From April to September 2023, Student Hubs worked in partnership with University College Birmingham to deliver a One Community Forum and other research activities, culminating in a recommendations report.
Our Birmingham Projects Officer, Mahwish Schwitters, and Birmingham Intern, Chandan Varier, spoke about their experience during the One Community Forum Toolkit launch event in partnership with the Civic University Network and UPP Foundation: you can watch this event here. We wanted to share more about the project with University College Birmingham, the work we delivered, and the impact the project has had on them as a university.
Delivering the University College Birmingham One Community Forum
On Wednesday 19 July 2023, Student Hubs held a One Community Forum at University College Birmingham with 14 guests, including 4 representatives from local organisations in Birmingham, University College Birmingham staff and students, and Student Hubs staff.
The aim of a One Community Forum is to bring together stakeholders from the university, students and local community to discuss key social issues in that area. You can read more about our One Community Forums at our toolkit and our blogs about our 2022 and 2020 Forum events.
Our One Community Forum with University College Birmingham had the aim of developing their knowledge, research, and understanding of the needs of the Birmingham community, and how students could actively support local organisations through the knowledge exchange strategy. The Forum specifically explored three themes: health and wellbeing; business; and digital.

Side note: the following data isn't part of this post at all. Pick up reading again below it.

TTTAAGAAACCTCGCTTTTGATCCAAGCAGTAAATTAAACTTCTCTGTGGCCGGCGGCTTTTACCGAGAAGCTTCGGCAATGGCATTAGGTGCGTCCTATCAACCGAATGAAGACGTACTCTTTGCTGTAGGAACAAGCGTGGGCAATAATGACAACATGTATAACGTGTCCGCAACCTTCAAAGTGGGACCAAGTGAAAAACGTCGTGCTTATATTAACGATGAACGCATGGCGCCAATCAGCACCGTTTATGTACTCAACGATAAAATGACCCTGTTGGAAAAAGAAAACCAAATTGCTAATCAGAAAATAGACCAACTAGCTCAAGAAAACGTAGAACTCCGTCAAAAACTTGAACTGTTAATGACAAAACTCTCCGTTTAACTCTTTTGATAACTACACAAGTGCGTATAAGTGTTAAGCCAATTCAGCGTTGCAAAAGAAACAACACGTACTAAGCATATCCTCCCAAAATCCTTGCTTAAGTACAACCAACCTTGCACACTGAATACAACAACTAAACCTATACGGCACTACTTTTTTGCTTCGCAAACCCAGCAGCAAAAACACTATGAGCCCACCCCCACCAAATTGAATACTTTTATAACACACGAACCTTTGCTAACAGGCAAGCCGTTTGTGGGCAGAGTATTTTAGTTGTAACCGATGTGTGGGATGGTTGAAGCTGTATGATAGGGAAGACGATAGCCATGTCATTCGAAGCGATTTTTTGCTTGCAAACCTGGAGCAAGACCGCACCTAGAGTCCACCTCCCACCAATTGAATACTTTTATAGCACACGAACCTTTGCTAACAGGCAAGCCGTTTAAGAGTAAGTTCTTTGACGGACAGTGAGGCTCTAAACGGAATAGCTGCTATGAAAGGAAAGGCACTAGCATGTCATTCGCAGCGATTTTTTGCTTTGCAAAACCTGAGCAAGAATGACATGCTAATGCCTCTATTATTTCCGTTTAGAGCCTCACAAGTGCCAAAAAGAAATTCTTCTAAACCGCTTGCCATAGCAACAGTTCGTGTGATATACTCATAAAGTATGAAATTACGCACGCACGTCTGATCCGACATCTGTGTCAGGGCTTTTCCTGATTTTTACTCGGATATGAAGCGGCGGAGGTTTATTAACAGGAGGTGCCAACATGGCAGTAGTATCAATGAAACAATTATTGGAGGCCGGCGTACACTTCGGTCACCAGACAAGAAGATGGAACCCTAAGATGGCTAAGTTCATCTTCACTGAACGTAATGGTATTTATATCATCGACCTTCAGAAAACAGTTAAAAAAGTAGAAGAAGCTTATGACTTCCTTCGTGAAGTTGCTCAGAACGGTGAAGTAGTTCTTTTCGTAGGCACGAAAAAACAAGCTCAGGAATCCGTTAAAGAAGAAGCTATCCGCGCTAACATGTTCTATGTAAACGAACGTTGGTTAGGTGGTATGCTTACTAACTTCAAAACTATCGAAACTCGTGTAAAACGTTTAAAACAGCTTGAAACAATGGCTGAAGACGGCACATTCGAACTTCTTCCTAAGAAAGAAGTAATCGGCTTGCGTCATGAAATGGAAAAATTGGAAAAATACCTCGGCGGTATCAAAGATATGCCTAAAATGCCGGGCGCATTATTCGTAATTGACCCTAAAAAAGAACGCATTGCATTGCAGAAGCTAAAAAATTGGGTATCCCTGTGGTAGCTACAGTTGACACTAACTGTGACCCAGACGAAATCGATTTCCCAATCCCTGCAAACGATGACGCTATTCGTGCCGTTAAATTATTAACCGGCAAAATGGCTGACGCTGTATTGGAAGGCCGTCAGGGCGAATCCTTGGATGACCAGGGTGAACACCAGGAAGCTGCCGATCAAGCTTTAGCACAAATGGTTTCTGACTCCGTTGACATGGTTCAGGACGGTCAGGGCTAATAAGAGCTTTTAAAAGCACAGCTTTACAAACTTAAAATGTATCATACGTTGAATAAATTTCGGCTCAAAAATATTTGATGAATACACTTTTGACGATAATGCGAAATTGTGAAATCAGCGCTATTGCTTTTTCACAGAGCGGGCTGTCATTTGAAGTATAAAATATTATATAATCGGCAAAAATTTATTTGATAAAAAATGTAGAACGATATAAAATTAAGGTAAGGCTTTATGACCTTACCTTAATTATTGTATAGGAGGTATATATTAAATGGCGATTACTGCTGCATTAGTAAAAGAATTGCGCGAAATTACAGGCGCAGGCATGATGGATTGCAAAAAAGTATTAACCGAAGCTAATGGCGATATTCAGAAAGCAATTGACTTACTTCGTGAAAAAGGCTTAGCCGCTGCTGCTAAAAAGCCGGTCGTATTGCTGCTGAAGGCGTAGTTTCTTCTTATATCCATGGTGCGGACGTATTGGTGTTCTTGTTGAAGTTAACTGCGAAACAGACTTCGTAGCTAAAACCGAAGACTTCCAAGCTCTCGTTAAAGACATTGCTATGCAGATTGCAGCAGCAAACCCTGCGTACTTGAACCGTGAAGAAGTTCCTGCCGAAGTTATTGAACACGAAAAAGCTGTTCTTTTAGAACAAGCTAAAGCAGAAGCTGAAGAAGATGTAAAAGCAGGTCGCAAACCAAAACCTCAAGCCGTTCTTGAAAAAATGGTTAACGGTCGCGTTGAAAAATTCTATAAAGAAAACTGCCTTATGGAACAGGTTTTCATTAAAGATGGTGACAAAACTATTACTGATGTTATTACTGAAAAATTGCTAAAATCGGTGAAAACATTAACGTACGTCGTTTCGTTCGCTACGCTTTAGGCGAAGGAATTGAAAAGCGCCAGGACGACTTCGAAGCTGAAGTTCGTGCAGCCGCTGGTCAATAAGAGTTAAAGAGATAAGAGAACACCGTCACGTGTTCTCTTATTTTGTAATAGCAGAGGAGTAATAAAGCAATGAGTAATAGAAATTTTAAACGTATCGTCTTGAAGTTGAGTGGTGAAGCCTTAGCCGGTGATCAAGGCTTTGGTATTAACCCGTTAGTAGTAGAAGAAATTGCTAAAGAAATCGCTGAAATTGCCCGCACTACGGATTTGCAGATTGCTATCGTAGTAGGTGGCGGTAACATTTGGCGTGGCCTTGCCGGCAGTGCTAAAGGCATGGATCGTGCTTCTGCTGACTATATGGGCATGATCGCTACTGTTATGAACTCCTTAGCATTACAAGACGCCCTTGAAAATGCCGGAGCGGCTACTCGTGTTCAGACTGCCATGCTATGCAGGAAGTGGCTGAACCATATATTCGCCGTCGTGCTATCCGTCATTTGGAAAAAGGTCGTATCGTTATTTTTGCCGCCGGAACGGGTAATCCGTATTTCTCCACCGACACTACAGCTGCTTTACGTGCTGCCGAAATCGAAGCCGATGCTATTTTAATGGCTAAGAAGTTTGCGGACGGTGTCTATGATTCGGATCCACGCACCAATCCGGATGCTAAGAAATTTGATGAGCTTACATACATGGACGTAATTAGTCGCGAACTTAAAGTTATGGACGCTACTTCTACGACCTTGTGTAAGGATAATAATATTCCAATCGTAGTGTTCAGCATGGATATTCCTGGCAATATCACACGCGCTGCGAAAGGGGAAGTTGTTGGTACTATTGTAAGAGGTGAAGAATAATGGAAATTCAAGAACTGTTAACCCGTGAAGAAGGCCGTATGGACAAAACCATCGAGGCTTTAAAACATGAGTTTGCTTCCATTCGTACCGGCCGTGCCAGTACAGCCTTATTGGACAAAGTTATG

Volunteering and how this could provide opportunities for knowledge exchange was a large focus, alongside what opportunities could be explored in-curriculum. All Forum attendees agreed that volunteering had multiple benefits for students during their time at the university. Rephrasing the term volunteering for students to highlight its social value was another focus point, as it breaks down assumptions individuals may have about what volunteering can practically involve, and helped us to understand what opportunities could be attractive to students. More discussions followed about what would be needed from University College Birmingham to support effective community engagement with these initiatives.
The One Community Forum facilitated many in-depth discussions which inspired our next steps for research and recommendations in our partnership with University College Birmingham. Key findings from the One Community Forum included:
- Accessibility as a priority to explore for community organisations and students in building new opportunities for knowledge exchange
- Barriers faced by both students and communities to this work, including lack of time, capacity and financial support
- Social issues present in the Birmingham community impacting both community members and students relating to cost of living crisis, homelessness and mental health
- The gap in on-campus opportunities for community organisations to reach students, including working with the Guild of Students and during key parts of the academic year, such as Welcome Week
Attendees shared comments including “[I enjoyed] the opportunity to meet professionals from different disciplines and to share ideas”, and “[The Forum had] very engaging speakers and [I] liked the networking aspect”.